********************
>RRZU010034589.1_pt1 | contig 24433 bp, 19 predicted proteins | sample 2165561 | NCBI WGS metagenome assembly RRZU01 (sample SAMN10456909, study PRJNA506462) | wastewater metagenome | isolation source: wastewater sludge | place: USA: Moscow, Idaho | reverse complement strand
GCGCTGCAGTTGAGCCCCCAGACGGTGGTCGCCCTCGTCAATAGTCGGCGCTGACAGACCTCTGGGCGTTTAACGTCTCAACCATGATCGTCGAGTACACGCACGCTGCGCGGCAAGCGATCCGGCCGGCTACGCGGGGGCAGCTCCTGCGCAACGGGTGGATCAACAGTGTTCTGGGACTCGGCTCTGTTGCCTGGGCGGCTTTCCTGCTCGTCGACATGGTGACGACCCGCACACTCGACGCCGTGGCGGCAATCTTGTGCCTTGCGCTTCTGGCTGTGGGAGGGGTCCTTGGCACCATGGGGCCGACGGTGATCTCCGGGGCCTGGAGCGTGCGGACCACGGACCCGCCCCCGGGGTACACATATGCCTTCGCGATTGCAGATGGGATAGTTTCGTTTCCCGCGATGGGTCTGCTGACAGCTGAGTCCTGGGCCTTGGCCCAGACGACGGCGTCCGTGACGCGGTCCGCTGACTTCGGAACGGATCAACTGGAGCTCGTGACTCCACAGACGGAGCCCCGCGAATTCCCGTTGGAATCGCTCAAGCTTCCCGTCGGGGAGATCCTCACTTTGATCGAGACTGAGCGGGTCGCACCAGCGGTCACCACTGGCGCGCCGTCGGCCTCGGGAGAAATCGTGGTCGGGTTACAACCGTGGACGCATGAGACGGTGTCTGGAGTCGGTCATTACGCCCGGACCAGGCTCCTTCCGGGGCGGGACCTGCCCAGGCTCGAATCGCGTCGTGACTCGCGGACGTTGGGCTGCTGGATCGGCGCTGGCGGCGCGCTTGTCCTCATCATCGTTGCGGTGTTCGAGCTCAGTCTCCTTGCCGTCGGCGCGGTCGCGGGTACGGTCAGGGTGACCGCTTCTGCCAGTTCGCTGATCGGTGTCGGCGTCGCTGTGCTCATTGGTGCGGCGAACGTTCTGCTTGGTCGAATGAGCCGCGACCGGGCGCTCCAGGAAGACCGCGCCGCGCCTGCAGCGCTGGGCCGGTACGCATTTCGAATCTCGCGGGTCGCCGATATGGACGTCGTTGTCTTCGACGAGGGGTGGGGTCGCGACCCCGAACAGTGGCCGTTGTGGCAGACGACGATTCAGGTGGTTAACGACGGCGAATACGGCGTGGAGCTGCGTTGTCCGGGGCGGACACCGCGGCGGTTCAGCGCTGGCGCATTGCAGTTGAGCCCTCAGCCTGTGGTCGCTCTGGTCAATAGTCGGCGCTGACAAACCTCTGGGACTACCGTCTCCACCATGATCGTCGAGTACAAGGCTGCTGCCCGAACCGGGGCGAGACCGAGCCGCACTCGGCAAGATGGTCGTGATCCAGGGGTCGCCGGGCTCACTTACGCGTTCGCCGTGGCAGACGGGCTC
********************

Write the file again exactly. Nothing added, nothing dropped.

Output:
>RRZU010034589.1_pt1 | contig 24433 bp, 19 predicted proteins | sample 2165561 | NCBI WGS metagenome assembly RRZU01 (sample SAMN10456909, study PRJNA506462) | wastewater metagenome | isolation source: wastewater sludge | place: USA: Moscow, Idaho | reverse complement strand
GCGCTGCAGTTGAGCCCCCAGACGGTGGTCGCCCTCGTCAATAGTCGGCGCTGACAGACCTCTGGGCGTTTAACGTCTCAACCATGATCGTCGAGTACACGCACGCTGCGCGGCAAGCGATCCGGCCGGCTACGCGGGGGCAGCTCCTGCGCAACGGGTGGATCAACAGTGTTCTGGGACTCGGCTCTGTTGCCTGGGCGGCTTTCCTGCTCGTCGACATGGTGACGACCCGCACACTCGACGCCGTGGCGGCAATCTTGTGCCTTGCGCTTCTGGCTGTGGGAGGGGTCCTTGGCACCATGGGGCCGACGGTGATCTCCGGGGCCTGGAGCGTGCGGACCACGGACCCGCCCCCGGGGTACACATATGCCTTCGCGATTGCAGATGGGATAGTTTCGTTTCCCGCGATGGGTCTGCTGACAGCTGAGTCCTGGGCCTTGGCCCAGACGACGGCGTCCGTGACGCGGTCCGCTGACTTCGGAACGGATCAACTGGAGCTCGTGACTCCACAGACGGAGCCCCGCGAATTCCCGTTGGAATCGCTCAAGCTTCCCGTCGGGGAGATCCTCACTTTGATCGAGACTGAGCGGGTCGCACCAGCGGTCACCACTGGCGCGCCGTCGGCCTCGGGAGAAATCGTGGTCGGGTTACAACCGTGGACGCATGAGACGGTGTCTGGAGTCGGTCATTACGCCCGGACCAGGCTCCTTCCGGGGCGGGACCTGCCCAGGCTCGAATCGCGTCGTGACTCGCGGACGTTGGGCTGCTGGATCGGCGCTGGCGGCGCGCTTGTCCTCATCATCGTTGCGGTGTTCGAGCTCAGTCTCCTTGCCGTCGGCGCGGTCGCGGGTACGGTCAGGGTGACCGCTTCTGCCAGTTCGCTGATCGGTGTCGGCGTCGCTGTGCTCATTGGTGCGGCGAACGTTCTGCTTGGTCGAATGAGCCGCGACCGGGCGCTCCAGGAAGACCGCGCCGCGCCTGCAGCGCTGGGCCGGTACGCATTTCGAATCTCGCGGGTCGCCGATATGGACGTCGTTGTCTTCGACGAGGGGTGGGGTCGCGACCCCGAACAGTGGCCGTTGTGGCAGACGACGATTCAGGTGGTTAACGACGGCGAATACGGCGTGGAGCTGCGTTGTCCGGGGCGGACACCGCGGCGGTTCAGCGCTGGCGCATTGCAGTTGAGCCCTCAGCCTGTGGTCGCTCTGGTCAATAGTCGGCGCTGACAAACCTCTGGGACTACCGTCTCCACCATGATCGTCGAGTACAAGGCTGCTGCCCGAACCGGGGCGAGACCGAGCCGCACTCGGCAAGATGGTCGTGATCCAGGGGTCGCCGGGCTCACTTACGCGTTCGCCGTGGCAGACGGGCTC